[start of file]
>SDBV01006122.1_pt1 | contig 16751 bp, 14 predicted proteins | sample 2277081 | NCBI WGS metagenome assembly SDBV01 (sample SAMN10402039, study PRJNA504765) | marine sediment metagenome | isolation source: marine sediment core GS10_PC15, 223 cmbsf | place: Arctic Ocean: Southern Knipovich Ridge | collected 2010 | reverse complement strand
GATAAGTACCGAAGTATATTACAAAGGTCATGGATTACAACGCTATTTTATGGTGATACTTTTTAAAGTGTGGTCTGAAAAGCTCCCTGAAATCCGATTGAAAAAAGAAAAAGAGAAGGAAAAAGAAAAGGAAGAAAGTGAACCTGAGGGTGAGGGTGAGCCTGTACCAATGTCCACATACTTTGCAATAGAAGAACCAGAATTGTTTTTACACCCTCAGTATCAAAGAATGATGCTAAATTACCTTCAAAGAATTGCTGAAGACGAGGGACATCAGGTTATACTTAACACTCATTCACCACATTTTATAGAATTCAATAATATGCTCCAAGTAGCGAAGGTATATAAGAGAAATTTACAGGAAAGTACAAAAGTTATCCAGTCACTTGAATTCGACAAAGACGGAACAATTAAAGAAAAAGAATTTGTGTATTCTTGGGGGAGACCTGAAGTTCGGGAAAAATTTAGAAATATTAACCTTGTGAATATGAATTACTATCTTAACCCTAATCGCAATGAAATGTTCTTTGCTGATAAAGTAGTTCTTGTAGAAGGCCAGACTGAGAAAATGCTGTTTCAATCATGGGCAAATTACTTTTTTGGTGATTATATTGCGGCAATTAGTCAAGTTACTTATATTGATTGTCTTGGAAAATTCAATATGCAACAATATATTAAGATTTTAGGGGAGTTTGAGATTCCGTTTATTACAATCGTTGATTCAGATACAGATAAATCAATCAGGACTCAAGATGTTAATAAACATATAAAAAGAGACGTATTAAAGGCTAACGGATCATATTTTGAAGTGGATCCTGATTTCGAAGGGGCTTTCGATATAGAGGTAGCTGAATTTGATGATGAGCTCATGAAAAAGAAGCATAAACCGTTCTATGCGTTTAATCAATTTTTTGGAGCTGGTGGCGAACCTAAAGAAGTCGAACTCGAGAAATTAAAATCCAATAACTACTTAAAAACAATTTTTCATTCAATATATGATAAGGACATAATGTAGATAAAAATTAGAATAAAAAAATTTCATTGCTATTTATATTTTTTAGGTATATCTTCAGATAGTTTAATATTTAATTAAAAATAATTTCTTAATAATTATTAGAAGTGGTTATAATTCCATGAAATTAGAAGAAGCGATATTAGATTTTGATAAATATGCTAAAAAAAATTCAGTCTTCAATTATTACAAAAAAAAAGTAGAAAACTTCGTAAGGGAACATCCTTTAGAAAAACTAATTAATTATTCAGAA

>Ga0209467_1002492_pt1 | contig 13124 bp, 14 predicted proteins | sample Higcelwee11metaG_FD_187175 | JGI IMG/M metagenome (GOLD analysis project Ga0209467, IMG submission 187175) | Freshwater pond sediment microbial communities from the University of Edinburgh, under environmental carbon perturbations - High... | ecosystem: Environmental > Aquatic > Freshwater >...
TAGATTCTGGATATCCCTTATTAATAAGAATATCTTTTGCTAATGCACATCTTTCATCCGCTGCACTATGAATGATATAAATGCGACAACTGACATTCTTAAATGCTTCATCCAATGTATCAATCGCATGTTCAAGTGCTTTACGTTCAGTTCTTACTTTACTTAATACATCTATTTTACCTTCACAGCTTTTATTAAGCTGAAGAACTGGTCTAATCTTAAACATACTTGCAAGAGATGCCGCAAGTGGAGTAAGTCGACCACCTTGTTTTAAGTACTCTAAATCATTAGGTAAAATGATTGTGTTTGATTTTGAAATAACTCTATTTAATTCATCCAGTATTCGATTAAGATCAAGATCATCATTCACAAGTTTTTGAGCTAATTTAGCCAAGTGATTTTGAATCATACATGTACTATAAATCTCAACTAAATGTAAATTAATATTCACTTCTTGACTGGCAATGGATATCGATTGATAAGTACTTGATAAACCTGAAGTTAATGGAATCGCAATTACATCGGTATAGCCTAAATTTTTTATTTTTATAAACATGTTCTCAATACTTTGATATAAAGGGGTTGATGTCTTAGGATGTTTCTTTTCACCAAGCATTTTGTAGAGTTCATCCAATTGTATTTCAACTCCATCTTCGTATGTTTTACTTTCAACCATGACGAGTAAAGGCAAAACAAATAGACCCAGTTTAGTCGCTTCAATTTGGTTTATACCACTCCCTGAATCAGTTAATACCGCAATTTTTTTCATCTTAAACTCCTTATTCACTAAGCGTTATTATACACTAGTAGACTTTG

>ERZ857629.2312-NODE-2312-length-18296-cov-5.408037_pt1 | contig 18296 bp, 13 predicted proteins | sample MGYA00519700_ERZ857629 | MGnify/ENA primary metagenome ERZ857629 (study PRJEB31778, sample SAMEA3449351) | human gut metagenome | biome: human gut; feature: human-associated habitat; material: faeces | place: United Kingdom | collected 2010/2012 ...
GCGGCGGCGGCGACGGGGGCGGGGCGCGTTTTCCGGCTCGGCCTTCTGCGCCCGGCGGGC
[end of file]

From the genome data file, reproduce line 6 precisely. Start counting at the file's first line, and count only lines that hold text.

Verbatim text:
GCGGCGGCGGCGACGGGGGCGGGGCGCGTTTTCCGGCTCGGCCTTCTGCGCCCGGCGGGC